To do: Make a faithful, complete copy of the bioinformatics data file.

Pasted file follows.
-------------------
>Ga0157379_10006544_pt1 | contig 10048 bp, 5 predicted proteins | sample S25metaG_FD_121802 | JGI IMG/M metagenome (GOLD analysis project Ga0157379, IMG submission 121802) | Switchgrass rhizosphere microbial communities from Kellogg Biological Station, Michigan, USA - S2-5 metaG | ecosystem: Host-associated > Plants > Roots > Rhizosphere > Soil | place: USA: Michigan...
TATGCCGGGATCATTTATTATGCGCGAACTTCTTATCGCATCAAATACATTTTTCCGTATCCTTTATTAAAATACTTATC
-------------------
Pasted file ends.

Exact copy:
>Ga0157379_10006544_pt1 | contig 10048 bp, 5 predicted proteins | sample S25metaG_FD_121802 | JGI IMG/M metagenome (GOLD analysis project Ga0157379, IMG submission 121802) | Switchgrass rhizosphere microbial communities from Kellogg Biological Station, Michigan, USA - S2-5 metaG | ecosystem: Host-associated > Plants > Roots > Rhizosphere > Soil | place: USA: Michigan...
TATGCCGGGATCATTTATTATGCGCGAACTTCTTATCGCATCAAATACATTTTTCCGTATCCTTTATTAAAATACTTATC